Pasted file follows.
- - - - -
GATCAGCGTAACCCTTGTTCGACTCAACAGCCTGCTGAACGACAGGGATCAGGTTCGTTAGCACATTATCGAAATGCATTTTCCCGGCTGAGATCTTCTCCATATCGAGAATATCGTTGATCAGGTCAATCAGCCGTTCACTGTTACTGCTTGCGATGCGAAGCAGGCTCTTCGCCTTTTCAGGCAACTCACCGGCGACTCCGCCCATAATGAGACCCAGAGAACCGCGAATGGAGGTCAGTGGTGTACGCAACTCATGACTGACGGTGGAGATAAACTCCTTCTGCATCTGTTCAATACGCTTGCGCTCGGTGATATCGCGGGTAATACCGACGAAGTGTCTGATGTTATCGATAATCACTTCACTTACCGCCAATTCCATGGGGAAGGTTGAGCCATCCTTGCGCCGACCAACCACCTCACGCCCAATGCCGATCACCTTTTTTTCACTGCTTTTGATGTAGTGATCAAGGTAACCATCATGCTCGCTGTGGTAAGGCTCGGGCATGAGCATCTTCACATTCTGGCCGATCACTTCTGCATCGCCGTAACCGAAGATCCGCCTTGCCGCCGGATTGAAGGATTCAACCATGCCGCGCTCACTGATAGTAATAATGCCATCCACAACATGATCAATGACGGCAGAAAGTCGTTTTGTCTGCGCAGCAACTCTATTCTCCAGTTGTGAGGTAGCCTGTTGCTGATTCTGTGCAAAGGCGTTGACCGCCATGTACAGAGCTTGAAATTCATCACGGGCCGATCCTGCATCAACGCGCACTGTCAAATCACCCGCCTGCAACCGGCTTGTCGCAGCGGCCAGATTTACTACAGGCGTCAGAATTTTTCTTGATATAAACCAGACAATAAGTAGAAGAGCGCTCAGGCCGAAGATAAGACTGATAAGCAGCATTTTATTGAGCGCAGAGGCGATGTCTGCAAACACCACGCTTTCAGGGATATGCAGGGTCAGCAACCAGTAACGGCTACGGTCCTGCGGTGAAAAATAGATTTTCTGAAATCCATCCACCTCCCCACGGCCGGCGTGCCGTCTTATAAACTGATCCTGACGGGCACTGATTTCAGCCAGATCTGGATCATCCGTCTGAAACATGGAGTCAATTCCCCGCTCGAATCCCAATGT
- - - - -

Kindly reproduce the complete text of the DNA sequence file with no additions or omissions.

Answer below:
GATCAGCGTAACCCTTGTTCGACTCAACAGCCTGCTGAACGACAGGGATCAGGTTCGTTAGCACATTATCGAAATGCATTTTCCCGGCTGAGATCTTCTCCATATCGAGAATATCGTTGATCAGGTCAATCAGCCGTTCACTGTTACTGCTTGCGATGCGAAGCAGGCTCTTCGCCTTTTCAGGCAACTCACCGGCGACTCCGCCCATAATGAGACCCAGAGAACCGCGAATGGAGGTCAGTGGTGTACGCAACTCATGACTGACGGTGGAGATAAACTCCTTCTGCATCTGTTCAATACGCTTGCGCTCGGTGATATCGCGGGTAATACCGACGAAGTGTCTGATGTTATCGATAATCACTTCACTTACCGCCAATTCCATGGGGAAGGTTGAGCCATCCTTGCGCCGACCAACCACCTCACGCCCAATGCCGATCACCTTTTTTTCACTGCTTTTGATGTAGTGATCAAGGTAACCATCATGCTCGCTGTGGTAAGGCTCGGGCATGAGCATCTTCACATTCTGGCCGATCACTTCTGCATCGCCGTAACCGAAGATCCGCCTTGCCGCCGGATTGAAGGATTCAACCATGCCGCGCTCACTGATAGTAATAATGCCATCCACAACATGATCAATGACGGCAGAAAGTCGTTTTGTCTGCGCAGCAACTCTATTCTCCAGTTGTGAGGTAGCCTGTTGCTGATTCTGTGCAAAGGCGTTGACCGCCATGTACAGAGCTTGAAATTCATCACGGGCCGATCCTGCATCAACGCGCACTGTCAAATCACCCGCCTGCAACCGGCTTGTCGCAGCGGCCAGATTTACTACAGGCGTCAGAATTTTTCTTGATATAAACCAGACAATAAGTAGAAGAGCGCTCAGGCCGAAGATAAGACTGATAAGCAGCATTTTATTGAGCGCAGAGGCGATGTCTGCAAACACCACGCTTTCAGGGATATGCAGGGTCAGCAACCAGTAACGGCTACGGTCCTGCGGTGAAAAATAGATTTTCTGAAATCCATCCACCTCCCCACGGCCGGCGTGCCGTCTTATAAACTGATCCTGACGGGCACTGATTTCAGCCAGATCTGGATCATCCGTCTGAAACATGGAGTCAATTCCCCGCTCGAATCCCAATGT